20/20: Lesson #3: Grace is the Operational Mode of Ministry

“Grace wins every time.” Matthew West’s song has been running through my head lately (I’ve posted the video below).  It captures something central to my faith and ministry: I believe it’s only as we operate with a “grace wins every time” attitude that people can begin to experience all that Jesus has for them.

Today I’m posting my third of 20 lessons learned from my 20 years in vocational ministry.

So far, this is what we’ve got:

As you can imagine, I’ve now experienced more than a few difficult situations. As I’ve agonized over dangerous decisions and ached over lost opportunities, I’ve struggled with the urge to give up on people and stop believing in new creation potential. We probably all have.

But the fact is, grace really does win. And I’ve seen how, time and time again, I need to choose to live grace, holding out Jesus’ love and invitation even when it isn’t accepted.

Which leads me to today’s lesson: Grace is the Operational Mode of Ministry. What does that mean? It means that grace is the very philosophy I need to live, defining how I need to think, pray and work with people. Grace is the lens I need to look through, the method I need to employ, the choice I need to make. And whenever I’ve forgotten this, I’ve gotten lost.

One of my foundational ministry verses is “Accept one another as Christ has accepted you” (Romans 15:7). Acceptance in Christ is the very bedrock of our life together, defining how we interact. Because of what Jesus did, grace must be the filter, the atmosphere, the very modus operandi of our life and ministry.

It is by grace we have been saved, and it is by grace that we must live out this salvation. Grace must be the way I approach people, the way I connect with outsiders, the way I read Scripture, the way I think of others, the way I pray, the way I follow Jesus.

In my teenage years, a loyal friend pushed back hard against my creeping self-righteousness, shaking me awake to how cold and harsh I was becoming. From that day forward, I’ve prayed for Jesus to fill me with his grace for others. It’s been a work on progress (as I am a work in progress!), but I can see how grace makes all the difference.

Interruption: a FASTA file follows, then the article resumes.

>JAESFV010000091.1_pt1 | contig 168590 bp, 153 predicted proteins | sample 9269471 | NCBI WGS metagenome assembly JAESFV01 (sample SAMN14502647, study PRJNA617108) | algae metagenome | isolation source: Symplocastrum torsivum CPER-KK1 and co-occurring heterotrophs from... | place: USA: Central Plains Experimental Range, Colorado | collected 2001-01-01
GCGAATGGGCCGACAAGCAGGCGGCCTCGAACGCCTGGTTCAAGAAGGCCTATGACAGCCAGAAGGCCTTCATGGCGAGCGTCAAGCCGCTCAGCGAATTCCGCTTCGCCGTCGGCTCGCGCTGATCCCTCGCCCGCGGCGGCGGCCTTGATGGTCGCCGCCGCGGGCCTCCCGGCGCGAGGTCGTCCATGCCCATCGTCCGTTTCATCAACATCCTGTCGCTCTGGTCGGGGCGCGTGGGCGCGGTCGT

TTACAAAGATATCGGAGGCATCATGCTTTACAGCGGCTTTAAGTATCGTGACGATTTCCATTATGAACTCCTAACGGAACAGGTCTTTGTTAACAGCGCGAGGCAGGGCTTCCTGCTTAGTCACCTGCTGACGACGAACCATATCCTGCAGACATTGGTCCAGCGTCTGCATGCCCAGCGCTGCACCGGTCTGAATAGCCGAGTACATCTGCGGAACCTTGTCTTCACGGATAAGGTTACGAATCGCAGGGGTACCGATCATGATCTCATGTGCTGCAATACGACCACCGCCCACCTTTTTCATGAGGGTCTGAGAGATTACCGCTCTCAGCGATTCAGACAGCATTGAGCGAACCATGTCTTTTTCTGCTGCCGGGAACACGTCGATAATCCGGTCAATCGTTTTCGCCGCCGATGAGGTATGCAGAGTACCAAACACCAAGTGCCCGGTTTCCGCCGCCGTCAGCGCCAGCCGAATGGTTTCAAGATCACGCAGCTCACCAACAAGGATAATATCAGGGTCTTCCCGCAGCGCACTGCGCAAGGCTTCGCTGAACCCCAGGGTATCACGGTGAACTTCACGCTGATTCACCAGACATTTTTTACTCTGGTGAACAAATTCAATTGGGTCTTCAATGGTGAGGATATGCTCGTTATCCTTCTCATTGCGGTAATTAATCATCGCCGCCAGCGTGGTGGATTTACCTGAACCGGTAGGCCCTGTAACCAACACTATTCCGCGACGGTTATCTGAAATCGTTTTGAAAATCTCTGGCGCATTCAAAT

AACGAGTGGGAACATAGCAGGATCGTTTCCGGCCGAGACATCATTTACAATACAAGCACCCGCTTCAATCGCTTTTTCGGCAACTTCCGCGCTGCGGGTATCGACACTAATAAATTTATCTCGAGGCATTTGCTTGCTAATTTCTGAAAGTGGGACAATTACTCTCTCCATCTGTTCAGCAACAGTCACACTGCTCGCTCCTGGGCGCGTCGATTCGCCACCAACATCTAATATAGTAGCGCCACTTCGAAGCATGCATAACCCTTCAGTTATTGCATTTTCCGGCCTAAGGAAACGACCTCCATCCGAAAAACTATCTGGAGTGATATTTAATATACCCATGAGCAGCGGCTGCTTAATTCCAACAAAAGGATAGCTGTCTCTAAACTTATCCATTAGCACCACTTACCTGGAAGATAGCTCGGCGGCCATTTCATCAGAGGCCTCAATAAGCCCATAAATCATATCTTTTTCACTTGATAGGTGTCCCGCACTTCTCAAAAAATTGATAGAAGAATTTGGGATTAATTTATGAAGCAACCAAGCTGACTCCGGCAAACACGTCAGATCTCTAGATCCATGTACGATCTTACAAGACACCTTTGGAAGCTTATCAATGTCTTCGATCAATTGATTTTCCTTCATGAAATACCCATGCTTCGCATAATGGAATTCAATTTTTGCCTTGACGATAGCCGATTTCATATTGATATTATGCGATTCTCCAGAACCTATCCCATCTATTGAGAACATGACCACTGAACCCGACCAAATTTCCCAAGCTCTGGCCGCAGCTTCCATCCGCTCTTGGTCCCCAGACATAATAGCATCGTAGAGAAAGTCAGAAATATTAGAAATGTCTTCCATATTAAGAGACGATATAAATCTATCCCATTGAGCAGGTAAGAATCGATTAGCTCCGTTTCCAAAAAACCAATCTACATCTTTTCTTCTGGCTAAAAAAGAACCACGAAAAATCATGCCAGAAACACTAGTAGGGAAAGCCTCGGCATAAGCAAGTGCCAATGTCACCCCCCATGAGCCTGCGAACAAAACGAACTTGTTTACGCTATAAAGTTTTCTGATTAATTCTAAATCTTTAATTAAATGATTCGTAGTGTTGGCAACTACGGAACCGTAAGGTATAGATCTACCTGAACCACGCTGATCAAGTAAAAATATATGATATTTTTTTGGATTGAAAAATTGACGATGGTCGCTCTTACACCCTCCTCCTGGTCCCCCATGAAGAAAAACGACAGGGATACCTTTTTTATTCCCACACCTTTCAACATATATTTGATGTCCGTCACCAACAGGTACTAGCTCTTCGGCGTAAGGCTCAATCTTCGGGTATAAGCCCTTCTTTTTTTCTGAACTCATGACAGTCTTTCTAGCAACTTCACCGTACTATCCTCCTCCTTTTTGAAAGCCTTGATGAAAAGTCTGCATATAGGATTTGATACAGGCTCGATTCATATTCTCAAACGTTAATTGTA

GraceIn the trench of ministry, when pressure is on and lives are at stake, when poor decisions are being made and people are being hurt, it’s easy to move into fight mode. To forget the bigger picture. To get judgmental or harsh, to begin pushing or prodding or manipulating. To get impatient and frustrated. I feel all those temptations, at times giving in to discouragement.

But that is not the way of Jesus, nor it is helpful in practice. Operating by the grace of God is the only way we can be the people of God for each other and for the world. Grace wins every time.

Why is it easy for us to forget to offer the grace we’ve been shown?
Practically speaking, how can we accept one another as Christ accepted us?

Today’s lesson leads naturally into the next. Coming up: Lesson #4: People Do Change (Though Often Slowly).  


And for your listening pleasure, here is Grace Wins. Turn it up!

9 thoughts on “20/20: Lesson #3: Grace is the Operational Mode of Ministry”

  1. Thank you for sharing your Lessons. They’re very thought-provoking and inspiring.
    I’m not sure I fully understand the word ‘Grace’. How is Grace different from Love?

    1. Great question: grace is very similar to love. In fact, I’d say that grace is an expression of love — God is love at his very essence, and he expresses that by showing us grace. Grace has often been defined as “unmerited favour”, that God’s shows us his love and acceptance and favour, even though we don’t deserve it and didn’t do anything to earn it. Grace, then, is an gift from God because he loves us! As far as how that helps me, perhaps it’s a way of thinking how I apply love to difficult situations or trying people — that I show God’s love and acceptance in how I live graciously, grace-fully, even when it’s tough.

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